Generally this invention relates to a system and method of maintaining the integrity of freshly harvested, or freshly cut fruits and vegetables. Specifically, the invention focuses on a distinct series of treatments which confer a lower total microbial count, delay browning, improve general organoleptic properties, and decrease the amount of chemical contaminants on the exposed surfaces without the use of preservatives.

The desire to retain the freshly harvested attributes of produce has been known by the produce, food safety, grocery and canning industries for several decades. Many types of produce, especially that having white flesh, begin to brown shortly after the fruit or vegetable is cut. In mushrooms in particular, the flesh browns as the produce ages, regardless of its having been cut. There are other distinct signs of aging including tissue breakdown (which induces more browning), microbial decay and the like. The desire to maintain freshly picked attributes is important both in the industries where the produce is consumed fresh (within weeks of harvest) and within industries where the produce is to be further processed.

Mushrooms are grown under conditions such that picked mushrooms contain much surface dirt. Moreover, growing conditions and hand-harvesting of mushrooms provides many opportunities for inoculation with spoilage organisms and human pathogens. Mushroom processors are prohibited from mechanically handling and processing mushrooms because of the propensity of mushroom tissue to bruise and subsequently brown. This attribute lowers the commercial appeal and nutritional value of the mushrooms.

Retention of fresh attributes desire has been an acute need within the mushroom industry where rapid browning, and product deterioration severely limits commercial potential and affects production. Browning and product deterioration are biological phenomena governed by enzymatic processes and cellular degradation. The rate of degradation is influenced by several factors including variety, innate levels of browning enzyme, storage temperature, growing conditions, harvesting conditions, bacterial levels, handling protocols and water exposure.

A primary concept for delaying enzymatic browning is the use of chemical compounds to quell effects of the browning enzyme either by inhibiting the enzyme, preventing formation of crucial intermediates, or by excluding or removing substrates of browning enzyme. In the past, many in the produce industry, and mushroom industry, used a solution of chemical preservatives including sodium metabisulfite. Mushrooms were washed with sodium metabisulfite until such treatment was deemed inappropriate for use by the FDA on products to be consumed fresh, as described in a book edited by Lee and Whitaker (1995). A second popular chemical for delaying or slowing browning of produce include treatment with various concentrations of sodium erythorbate and its stereoisomer ascorbic acid Under 21 C.F.R. §§ 170.3 and 182.3041, this ingredient is approved for use on foods by the FDA as a chemical preservative and is GRAS (Generally Recognized As Safe). If a non-detectable amount of chemical remains on the produce after processing then the chemical preservative is reclassified as a processing aid, and does not require inclusion on the ingredients list. The use of sodium erythorbate, alone or in combination with a few other chemicals, was discussed in a U.S. Pat. No. 4,814,192 by Sapers, et al., U.S. Pat. No. 5,919,507 by Beelman, U.S. Pat. No. 4,011,348 by Farrier, et al., U.S. Pat. No. 5,925,395 by Chen, U.S. Pat. No. 5,055,313 by Warren, U.S. Pat. No. 4,818,549 by Steiner, et al., U.S. Pat. No. 6,139,890 by Simpukas, as well as various publications including Sapers, et al. (1990) in a book edited by Wiley (1994), a book edited by Lee and Whitaker (1994) and PMP Fermentation Products, Inc. brochure entitled “Fruit & Vegetables”. Sodium erythorbate functions to control enzymatic browning by acting as a free radical scavenger and chelator, altering the redox potential of the system and/or acting as a reducing agent. There are many other chemicals, or combination of chemicals that can function in a similar capacity as found in 21 C.F.R. §§ 182-184.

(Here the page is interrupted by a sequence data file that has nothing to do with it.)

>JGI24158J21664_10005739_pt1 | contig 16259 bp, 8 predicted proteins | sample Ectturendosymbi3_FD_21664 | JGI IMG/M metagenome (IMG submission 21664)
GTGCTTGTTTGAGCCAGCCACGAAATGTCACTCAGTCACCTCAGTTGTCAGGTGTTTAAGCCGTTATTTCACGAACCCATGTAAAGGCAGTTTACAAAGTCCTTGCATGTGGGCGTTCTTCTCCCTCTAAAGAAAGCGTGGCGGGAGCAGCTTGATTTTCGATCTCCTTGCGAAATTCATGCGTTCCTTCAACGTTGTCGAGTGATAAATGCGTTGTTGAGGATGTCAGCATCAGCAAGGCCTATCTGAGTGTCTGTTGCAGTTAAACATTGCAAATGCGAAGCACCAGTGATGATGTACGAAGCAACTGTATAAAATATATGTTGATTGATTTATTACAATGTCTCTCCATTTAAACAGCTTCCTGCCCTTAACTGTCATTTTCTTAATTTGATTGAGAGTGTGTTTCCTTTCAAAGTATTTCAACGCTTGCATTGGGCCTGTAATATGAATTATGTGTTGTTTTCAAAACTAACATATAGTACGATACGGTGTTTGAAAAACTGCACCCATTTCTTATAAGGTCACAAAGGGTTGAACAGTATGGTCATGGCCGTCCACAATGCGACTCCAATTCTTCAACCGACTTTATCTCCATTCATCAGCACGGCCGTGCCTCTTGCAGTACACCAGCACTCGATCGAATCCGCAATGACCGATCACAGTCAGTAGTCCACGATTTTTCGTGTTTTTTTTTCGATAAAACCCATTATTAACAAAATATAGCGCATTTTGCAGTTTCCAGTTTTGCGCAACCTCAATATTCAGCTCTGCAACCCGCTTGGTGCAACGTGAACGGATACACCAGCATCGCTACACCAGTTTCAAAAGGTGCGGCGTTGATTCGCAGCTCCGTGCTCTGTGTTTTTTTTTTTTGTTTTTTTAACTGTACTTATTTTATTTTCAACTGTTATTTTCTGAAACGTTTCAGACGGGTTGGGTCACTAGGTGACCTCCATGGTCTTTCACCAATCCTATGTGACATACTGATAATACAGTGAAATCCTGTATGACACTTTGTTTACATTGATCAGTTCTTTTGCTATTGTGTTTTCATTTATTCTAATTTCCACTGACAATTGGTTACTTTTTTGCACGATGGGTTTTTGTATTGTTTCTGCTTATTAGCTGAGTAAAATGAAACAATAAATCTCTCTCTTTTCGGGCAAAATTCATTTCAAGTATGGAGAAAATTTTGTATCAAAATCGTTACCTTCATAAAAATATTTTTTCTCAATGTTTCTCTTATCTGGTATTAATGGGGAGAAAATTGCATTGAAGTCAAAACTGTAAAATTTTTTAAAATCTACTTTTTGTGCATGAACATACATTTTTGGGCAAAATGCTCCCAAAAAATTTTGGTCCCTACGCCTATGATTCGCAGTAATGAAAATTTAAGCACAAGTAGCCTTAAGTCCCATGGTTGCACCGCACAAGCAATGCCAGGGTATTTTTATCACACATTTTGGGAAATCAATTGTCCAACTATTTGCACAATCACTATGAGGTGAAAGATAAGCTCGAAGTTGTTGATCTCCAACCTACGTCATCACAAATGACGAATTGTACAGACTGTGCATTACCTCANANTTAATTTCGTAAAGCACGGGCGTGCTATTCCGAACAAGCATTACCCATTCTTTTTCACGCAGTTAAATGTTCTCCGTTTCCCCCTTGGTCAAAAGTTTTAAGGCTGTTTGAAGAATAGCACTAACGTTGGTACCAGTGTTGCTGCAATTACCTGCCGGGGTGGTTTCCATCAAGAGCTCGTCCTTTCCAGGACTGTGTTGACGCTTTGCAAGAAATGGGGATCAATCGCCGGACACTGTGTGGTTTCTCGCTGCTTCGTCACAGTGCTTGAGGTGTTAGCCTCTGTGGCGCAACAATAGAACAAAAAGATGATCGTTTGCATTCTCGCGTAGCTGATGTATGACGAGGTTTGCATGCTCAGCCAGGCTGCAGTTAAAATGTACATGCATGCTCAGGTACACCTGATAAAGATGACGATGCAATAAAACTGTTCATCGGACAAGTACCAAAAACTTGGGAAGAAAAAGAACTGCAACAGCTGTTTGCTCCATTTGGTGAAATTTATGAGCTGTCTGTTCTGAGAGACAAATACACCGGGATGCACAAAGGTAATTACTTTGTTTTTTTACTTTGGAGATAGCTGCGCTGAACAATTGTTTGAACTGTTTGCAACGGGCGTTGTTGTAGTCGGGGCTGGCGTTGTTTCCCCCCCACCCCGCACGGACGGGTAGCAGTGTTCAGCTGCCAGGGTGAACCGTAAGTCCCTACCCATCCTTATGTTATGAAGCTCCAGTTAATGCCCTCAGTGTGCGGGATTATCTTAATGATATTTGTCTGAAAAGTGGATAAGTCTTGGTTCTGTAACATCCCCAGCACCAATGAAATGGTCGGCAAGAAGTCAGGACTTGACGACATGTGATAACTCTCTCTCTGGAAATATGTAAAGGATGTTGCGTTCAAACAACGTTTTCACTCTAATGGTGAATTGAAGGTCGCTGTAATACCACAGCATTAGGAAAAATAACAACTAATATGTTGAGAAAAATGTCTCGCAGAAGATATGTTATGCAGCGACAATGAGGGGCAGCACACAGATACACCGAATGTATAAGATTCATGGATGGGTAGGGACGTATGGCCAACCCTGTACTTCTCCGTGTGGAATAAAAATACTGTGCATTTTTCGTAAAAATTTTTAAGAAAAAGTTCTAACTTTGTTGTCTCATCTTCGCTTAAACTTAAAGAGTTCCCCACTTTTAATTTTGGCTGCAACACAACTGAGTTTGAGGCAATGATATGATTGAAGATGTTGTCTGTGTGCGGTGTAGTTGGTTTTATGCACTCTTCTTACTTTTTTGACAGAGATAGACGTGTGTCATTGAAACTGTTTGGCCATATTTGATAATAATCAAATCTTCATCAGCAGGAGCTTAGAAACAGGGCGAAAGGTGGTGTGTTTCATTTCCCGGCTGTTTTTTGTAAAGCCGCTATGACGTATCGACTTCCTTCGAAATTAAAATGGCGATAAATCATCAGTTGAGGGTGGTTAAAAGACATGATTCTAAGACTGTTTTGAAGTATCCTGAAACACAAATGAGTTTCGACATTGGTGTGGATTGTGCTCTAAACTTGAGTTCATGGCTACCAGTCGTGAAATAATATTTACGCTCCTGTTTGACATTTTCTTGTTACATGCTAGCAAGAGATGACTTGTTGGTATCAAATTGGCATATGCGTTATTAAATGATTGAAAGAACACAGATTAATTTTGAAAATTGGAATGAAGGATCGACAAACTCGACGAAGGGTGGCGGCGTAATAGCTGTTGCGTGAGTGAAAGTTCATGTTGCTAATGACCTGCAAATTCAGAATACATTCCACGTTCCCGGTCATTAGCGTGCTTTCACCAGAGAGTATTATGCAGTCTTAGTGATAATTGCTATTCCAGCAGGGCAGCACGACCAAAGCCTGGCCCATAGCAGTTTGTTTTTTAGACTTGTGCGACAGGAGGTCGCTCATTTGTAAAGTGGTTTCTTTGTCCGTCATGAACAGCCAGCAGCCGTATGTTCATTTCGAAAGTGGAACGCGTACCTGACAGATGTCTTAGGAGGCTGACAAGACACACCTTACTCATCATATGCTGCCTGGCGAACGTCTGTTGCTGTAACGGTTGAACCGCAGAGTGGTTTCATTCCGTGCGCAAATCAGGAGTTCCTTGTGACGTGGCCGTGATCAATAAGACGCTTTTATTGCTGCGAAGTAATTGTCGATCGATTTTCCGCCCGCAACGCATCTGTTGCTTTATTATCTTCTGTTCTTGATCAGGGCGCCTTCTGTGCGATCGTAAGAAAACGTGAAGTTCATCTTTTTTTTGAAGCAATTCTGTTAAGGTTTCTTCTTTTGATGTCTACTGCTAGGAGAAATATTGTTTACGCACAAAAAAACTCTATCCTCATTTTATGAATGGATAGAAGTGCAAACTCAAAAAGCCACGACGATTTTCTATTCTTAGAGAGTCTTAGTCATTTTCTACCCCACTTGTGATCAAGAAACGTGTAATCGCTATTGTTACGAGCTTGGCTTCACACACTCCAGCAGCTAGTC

In U.S. Pat. No. 5,919,507 by Beelman et al. may employ the concept of chemical compounds, especially sodium erythorbate, on mushrooms in combination with a highly basic solution (as an antimicrobial). Treatment with this combination may be too expensive for commercial implementation and the use of a highly basic solution may be quite dangerous if workers are not sufficiently skilled. If mushroom tissue is not sufficiently neutralized browning can be induced by this treatment due either to cellular damage, or subsequent susceptibility to microbial attack. U.S. Pat. No. 6,287,617 by Bender, et al. may also describe a method utilizing pH shock (a highly basic treatment) followed by a known bactericidal treatment. U.S. Pat. No. 6,262,038 by Pierce et al. may use surfactant and biocompatible fruit acids (acidic pH). These technologies may suffer from the same faults as Beelman et al. coupled with the possible issues surrounding use of non-GRAS, non-process-aid bactericides.

A second method, similar to U.S. Pat. No. 5,919,507 by Beelman is described in U.S. Pat. No. 6,500,476 by Martin, et al. The Martin technology may employ a neutralizing step (acidic pH solution) after treating with basic pH, and prior to sodium erythorbate treatment. This technology requires storage and handling of dangerous chemicals, and may be fraught with disposal and environmental issues associated with acidic and basic solutions including as death of beneficial bacterial in leech field and/or settling ponds. In addition, there is potential for microorganisms on mushrooms to become tolerant to such chemical technology.